[erlang-questions] maps or records?

Siraaj Khandkar <>
Mon Feb 29 16:28:25 CET 2016


On 2/29/16 10:14 AM, zxq9 wrote:
> On Monday 29 February 2016 11:51:00 Santiago Fernández wrote:
>> On Mon, Feb 29, 2016 at 9:21 AM, Benoit Chesneau <>
>> wrote:
>>
>>> I have a function hackney_url:parse_url() returning a record
>>> #hackney_url{} . This record can be used internally but also externally by
>>> the applications that need it. Which requires for now to include
>>> "hackney_lib.hrl" . The record will likely change. On the other hands I am
>>> not sure I like to have to import the include file to get its definition
>>> (or copy this definition in another file, or just use the tuple) .
>>
>>
>> You can provide functions to access data in #hackney_url{}, like this:
>>
>> hackney:get_host(Url)
>>
>> and it isn't required to include hackney_lib.hrl in client code.
>
> I generally prefer this in most cases (not all, though -- sometimes you really
> do want a big hash). The most important thing to me about it is that you can
> isolate your promises from your implementations over time. It is a little more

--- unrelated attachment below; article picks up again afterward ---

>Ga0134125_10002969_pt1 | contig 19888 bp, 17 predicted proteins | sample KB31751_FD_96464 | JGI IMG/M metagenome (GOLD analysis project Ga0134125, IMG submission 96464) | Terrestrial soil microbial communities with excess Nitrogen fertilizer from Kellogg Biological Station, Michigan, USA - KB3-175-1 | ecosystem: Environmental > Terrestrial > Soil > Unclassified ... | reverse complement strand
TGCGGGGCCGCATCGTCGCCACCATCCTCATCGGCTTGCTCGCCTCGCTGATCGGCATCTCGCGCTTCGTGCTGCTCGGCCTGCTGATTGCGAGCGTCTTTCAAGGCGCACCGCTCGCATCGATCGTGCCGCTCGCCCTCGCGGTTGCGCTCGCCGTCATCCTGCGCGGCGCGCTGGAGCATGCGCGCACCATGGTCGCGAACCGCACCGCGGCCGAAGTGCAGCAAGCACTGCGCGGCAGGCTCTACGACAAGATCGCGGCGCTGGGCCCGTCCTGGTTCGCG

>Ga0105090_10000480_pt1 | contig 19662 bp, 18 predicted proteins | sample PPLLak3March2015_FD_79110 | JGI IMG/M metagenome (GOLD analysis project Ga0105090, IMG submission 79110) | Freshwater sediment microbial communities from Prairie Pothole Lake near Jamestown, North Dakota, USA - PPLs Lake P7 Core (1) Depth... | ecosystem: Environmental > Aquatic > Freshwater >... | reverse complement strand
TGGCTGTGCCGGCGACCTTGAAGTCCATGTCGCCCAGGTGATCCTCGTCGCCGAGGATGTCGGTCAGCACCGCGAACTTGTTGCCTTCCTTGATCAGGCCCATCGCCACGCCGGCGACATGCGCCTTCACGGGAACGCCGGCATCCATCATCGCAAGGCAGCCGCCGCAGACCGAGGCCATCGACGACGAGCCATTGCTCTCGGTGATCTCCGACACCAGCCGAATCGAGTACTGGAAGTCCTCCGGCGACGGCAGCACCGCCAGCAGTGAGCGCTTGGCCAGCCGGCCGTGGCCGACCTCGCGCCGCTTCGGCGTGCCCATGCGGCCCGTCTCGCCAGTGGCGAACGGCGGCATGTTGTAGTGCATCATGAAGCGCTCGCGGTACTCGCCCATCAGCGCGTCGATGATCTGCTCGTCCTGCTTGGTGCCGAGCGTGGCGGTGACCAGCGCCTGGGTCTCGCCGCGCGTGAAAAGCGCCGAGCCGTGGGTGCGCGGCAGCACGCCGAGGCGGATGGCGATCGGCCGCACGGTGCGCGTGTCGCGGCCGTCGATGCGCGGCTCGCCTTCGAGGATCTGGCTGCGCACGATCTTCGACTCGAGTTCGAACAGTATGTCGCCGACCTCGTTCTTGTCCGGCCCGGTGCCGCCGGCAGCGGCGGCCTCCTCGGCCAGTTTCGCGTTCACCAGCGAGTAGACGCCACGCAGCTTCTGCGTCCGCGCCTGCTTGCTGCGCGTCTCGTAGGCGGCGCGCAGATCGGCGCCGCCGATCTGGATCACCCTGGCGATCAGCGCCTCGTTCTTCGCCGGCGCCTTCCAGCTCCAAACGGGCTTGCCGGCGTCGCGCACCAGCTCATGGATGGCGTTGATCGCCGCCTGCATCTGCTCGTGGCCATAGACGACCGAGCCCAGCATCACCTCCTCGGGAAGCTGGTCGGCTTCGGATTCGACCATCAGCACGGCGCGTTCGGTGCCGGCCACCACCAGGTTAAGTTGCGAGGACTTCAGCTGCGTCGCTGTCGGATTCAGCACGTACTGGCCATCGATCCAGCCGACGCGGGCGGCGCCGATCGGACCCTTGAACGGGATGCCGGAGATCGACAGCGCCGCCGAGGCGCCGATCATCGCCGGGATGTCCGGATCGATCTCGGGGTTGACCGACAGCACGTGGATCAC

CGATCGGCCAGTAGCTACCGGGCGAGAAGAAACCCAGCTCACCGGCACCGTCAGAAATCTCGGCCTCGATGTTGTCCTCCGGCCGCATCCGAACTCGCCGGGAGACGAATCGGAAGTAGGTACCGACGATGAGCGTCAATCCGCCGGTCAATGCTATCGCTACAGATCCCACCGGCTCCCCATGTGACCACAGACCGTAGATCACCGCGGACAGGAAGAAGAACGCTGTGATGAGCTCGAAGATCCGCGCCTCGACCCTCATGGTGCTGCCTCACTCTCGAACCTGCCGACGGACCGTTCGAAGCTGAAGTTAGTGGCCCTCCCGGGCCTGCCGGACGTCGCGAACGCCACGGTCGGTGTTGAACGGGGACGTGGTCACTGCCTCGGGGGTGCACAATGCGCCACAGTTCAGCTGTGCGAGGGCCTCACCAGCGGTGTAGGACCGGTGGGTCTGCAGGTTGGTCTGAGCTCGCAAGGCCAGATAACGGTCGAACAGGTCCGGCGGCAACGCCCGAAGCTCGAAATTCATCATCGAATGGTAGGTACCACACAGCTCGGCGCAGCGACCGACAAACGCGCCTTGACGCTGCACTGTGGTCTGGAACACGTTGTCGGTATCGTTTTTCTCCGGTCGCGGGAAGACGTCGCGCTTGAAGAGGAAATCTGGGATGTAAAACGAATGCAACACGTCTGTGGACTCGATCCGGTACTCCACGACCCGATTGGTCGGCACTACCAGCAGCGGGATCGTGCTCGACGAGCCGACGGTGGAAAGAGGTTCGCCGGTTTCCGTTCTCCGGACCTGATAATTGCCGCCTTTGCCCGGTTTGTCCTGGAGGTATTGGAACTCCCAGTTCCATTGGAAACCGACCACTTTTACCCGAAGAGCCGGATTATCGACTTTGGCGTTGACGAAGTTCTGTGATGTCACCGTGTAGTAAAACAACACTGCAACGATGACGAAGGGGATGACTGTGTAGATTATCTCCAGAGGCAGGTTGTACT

> work to set up, of course, but it prevents you and all your users from having
> to perform major project surgery if you wind up realizing that something else
> is really the way to structure the data.
>
> I'm not overly crazy about -type vs -opaque, but it really *is* nice sometimes
> to reap the benefits of paying for a solid data abstraction up front.
>
> But sometimes its totally overkill. Figuring out which situation you're in is
> the trick. And I'm terrible at it, so I prefer to err on the side of caution,
> but then project deadlines... (>.<)

I don't think [accessor functions vs record labels] is the right 
dichotomy in these sort of cases. The dichotomy is only that of [API vs 
internal representation]. You can just as well have a #bar{}, which is a 
public representation of hidden #foo{}; foo module then just defines 
foo:to_bar/1 function and you honor the structure of #bar{} just the 
same as you honor the names and signatures of functions in a public API. 
In #foo{}, you can then do whatever you want, without telling the users.

In other words, I'm saying it is very possible to have this cake (of 
public structure) and eat it too (in private, without anyone accessing 
the rapidly-changing, secret cream) :)


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